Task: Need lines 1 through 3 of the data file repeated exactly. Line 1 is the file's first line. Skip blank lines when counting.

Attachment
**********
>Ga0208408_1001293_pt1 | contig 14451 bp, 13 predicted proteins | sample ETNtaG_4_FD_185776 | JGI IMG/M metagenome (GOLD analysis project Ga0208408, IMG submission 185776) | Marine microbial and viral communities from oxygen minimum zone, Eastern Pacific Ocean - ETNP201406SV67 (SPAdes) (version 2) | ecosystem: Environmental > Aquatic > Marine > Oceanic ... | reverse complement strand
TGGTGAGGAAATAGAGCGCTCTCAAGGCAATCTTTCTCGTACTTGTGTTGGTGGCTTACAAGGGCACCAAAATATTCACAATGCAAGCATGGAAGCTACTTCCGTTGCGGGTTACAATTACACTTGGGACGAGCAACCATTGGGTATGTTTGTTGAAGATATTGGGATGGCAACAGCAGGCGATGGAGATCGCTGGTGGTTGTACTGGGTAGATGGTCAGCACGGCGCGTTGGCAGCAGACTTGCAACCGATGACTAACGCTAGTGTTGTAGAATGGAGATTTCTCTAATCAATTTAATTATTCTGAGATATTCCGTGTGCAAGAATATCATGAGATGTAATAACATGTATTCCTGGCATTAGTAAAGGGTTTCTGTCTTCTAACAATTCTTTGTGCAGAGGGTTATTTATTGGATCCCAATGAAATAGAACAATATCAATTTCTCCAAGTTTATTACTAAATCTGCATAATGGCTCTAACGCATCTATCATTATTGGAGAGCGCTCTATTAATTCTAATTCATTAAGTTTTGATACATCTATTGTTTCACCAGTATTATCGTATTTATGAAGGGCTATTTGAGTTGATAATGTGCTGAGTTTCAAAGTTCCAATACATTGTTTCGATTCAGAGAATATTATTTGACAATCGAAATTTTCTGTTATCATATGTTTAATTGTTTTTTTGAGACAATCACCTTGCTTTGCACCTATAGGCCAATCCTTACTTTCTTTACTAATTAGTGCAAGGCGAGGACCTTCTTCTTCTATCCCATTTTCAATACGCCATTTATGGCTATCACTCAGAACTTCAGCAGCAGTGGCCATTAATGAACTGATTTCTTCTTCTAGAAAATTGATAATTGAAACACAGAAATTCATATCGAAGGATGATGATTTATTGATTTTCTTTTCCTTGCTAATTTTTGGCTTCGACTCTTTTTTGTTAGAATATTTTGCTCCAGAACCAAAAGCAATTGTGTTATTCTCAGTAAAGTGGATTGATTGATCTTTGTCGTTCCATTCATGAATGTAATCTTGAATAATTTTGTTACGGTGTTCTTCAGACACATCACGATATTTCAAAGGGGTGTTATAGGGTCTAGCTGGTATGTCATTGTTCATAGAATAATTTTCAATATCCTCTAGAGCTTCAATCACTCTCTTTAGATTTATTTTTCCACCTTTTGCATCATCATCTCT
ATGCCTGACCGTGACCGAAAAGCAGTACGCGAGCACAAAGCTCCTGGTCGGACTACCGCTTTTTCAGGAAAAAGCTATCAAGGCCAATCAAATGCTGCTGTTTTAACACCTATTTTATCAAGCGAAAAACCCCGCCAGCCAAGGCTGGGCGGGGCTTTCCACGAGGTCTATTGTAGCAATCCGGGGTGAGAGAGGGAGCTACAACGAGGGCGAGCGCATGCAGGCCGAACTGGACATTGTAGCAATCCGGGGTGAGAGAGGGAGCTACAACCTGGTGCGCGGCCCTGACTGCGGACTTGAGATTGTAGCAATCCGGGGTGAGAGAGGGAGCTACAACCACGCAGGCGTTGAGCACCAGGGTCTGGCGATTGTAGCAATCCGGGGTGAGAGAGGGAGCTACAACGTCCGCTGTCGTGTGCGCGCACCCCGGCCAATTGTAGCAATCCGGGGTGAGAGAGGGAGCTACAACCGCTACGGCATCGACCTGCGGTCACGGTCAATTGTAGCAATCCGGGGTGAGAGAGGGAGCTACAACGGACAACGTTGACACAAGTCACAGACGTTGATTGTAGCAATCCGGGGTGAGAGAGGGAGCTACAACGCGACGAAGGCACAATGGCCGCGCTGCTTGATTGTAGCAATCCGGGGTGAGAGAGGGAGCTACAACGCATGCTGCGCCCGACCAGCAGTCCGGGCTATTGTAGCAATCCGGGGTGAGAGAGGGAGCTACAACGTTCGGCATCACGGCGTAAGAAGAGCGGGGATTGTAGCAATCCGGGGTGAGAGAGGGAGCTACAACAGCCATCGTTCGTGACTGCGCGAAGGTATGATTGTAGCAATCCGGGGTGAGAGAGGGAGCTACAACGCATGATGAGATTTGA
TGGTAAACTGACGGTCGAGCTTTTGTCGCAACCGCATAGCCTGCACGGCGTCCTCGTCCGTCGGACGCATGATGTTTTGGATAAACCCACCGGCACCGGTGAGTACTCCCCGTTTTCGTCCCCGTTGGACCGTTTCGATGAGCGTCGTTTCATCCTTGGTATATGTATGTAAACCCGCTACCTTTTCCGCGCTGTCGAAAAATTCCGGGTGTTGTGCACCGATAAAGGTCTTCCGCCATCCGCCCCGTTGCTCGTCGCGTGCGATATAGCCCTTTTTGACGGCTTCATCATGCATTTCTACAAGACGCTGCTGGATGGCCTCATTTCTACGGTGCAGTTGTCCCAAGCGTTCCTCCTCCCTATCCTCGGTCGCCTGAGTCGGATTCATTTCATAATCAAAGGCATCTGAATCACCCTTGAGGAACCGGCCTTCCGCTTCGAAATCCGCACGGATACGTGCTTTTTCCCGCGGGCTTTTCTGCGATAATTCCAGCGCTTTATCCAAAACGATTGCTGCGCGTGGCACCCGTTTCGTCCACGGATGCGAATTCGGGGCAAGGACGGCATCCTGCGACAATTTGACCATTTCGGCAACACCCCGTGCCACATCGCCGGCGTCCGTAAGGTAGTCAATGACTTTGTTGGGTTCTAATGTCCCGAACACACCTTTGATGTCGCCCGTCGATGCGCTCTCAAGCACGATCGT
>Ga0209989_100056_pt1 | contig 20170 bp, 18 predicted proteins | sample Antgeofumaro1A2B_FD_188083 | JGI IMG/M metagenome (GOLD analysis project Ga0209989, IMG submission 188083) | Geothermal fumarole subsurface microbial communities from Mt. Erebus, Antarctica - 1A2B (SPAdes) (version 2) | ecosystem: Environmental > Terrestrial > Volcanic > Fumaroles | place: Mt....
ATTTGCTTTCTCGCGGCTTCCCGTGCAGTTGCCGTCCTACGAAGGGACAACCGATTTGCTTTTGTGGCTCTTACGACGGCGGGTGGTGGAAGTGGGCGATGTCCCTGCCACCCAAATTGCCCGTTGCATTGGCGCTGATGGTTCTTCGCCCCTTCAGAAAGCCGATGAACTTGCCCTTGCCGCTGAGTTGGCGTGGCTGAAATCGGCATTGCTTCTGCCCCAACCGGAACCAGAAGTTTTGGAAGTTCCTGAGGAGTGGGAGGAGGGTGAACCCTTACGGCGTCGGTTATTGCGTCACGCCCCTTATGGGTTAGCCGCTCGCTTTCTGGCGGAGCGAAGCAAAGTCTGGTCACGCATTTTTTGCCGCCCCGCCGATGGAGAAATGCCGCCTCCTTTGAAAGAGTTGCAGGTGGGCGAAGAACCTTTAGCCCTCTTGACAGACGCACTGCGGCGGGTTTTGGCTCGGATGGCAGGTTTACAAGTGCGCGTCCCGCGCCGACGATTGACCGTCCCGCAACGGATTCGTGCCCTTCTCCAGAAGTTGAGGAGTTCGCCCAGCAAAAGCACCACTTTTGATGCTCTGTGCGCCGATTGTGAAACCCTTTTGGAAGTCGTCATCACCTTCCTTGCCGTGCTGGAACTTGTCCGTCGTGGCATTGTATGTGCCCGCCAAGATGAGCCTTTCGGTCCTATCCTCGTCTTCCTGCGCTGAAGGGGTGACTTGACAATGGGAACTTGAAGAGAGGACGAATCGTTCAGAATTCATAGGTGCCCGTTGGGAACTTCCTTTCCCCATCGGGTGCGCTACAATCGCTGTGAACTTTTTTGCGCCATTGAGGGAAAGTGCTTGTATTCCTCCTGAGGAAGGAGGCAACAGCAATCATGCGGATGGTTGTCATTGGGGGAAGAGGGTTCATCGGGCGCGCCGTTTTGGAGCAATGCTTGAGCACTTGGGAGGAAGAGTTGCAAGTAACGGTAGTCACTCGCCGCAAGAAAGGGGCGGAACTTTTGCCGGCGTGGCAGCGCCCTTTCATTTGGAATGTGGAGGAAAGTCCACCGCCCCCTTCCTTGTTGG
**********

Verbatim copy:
>Ga0208408_1001293_pt1 | contig 14451 bp, 13 predicted proteins | sample ETNtaG_4_FD_185776 | JGI IMG/M metagenome (GOLD analysis project Ga0208408, IMG submission 185776) | Marine microbial and viral communities from oxygen minimum zone, Eastern Pacific Ocean - ETNP201406SV67 (SPAdes) (version 2) | ecosystem: Environmental > Aquatic > Marine > Oceanic ... | reverse complement strand
TGGTGAGGAAATAGAGCGCTCTCAAGGCAATCTTTCTCGTACTTGTGTTGGTGGCTTACAAGGGCACCAAAATATTCACAATGCAAGCATGGAAGCTACTTCCGTTGCGGGTTACAATTACACTTGGGACGAGCAACCATTGGGTATGTTTGTTGAAGATATTGGGATGGCAACAGCAGGCGATGGAGATCGCTGGTGGTTGTACTGGGTAGATGGTCAGCACGGCGCGTTGGCAGCAGACTTGCAACCGATGACTAACGCTAGTGTTGTAGAATGGAGATTTCTCTAATCAATTTAATTATTCTGAGATATTCCGTGTGCAAGAATATCATGAGATGTAATAACATGTATTCCTGGCATTAGTAAAGGGTTTCTGTCTTCTAACAATTCTTTGTGCAGAGGGTTATTTATTGGATCCCAATGAAATAGAACAATATCAATTTCTCCAAGTTTATTACTAAATCTGCATAATGGCTCTAACGCATCTATCATTATTGGAGAGCGCTCTATTAATTCTAATTCATTAAGTTTTGATACATCTATTGTTTCACCAGTATTATCGTATTTATGAAGGGCTATTTGAGTTGATAATGTGCTGAGTTTCAAAGTTCCAATACATTGTTTCGATTCAGAGAATATTATTTGACAATCGAAATTTTCTGTTATCATATGTTTAATTGTTTTTTTGAGACAATCACCTTGCTTTGCACCTATAGGCCAATCCTTACTTTCTTTACTAATTAGTGCAAGGCGAGGACCTTCTTCTTCTATCCCATTTTCAATACGCCATTTATGGCTATCACTCAGAACTTCAGCAGCAGTGGCCATTAATGAACTGATTTCTTCTTCTAGAAAATTGATAATTGAAACACAGAAATTCATATCGAAGGATGATGATTTATTGATTTTCTTTTCCTTGCTAATTTTTGGCTTCGACTCTTTTTTGTTAGAATATTTTGCTCCAGAACCAAAAGCAATTGTGTTATTCTCAGTAAAGTGGATTGATTGATCTTTGTCGTTCCATTCATGAATGTAATCTTGAATAATTTTGTTACGGTGTTCTTCAGACACATCACGATATTTCAAAGGGGTGTTATAGGGTCTAGCTGGTATGTCATTGTTCATAGAATAATTTTCAATATCCTCTAGAGCTTCAATCACTCTCTTTAGATTTATTTTTCCACCTTTTGCATCATCATCTCT
ATGCCTGACCGTGACCGAAAAGCAGTACGCGAGCACAAAGCTCCTGGTCGGACTACCGCTTTTTCAGGAAAAAGCTATCAAGGCCAATCAAATGCTGCTGTTTTAACACCTATTTTATCAAGCGAAAAACCCCGCCAGCCAAGGCTGGGCGGGGCTTTCCACGAGGTCTATTGTAGCAATCCGGGGTGAGAGAGGGAGCTACAACGAGGGCGAGCGCATGCAGGCCGAACTGGACATTGTAGCAATCCGGGGTGAGAGAGGGAGCTACAACCTGGTGCGCGGCCCTGACTGCGGACTTGAGATTGTAGCAATCCGGGGTGAGAGAGGGAGCTACAACCACGCAGGCGTTGAGCACCAGGGTCTGGCGATTGTAGCAATCCGGGGTGAGAGAGGGAGCTACAACGTCCGCTGTCGTGTGCGCGCACCCCGGCCAATTGTAGCAATCCGGGGTGAGAGAGGGAGCTACAACCGCTACGGCATCGACCTGCGGTCACGGTCAATTGTAGCAATCCGGGGTGAGAGAGGGAGCTACAACGGACAACGTTGACACAAGTCACAGACGTTGATTGTAGCAATCCGGGGTGAGAGAGGGAGCTACAACGCGACGAAGGCACAATGGCCGCGCTGCTTGATTGTAGCAATCCGGGGTGAGAGAGGGAGCTACAACGCATGCTGCGCCCGACCAGCAGTCCGGGCTATTGTAGCAATCCGGGGTGAGAGAGGGAGCTACAACGTTCGGCATCACGGCGTAAGAAGAGCGGGGATTGTAGCAATCCGGGGTGAGAGAGGGAGCTACAACAGCCATCGTTCGTGACTGCGCGAAGGTATGATTGTAGCAATCCGGGGTGAGAGAGGGAGCTACAACGCATGATGAGATTTGA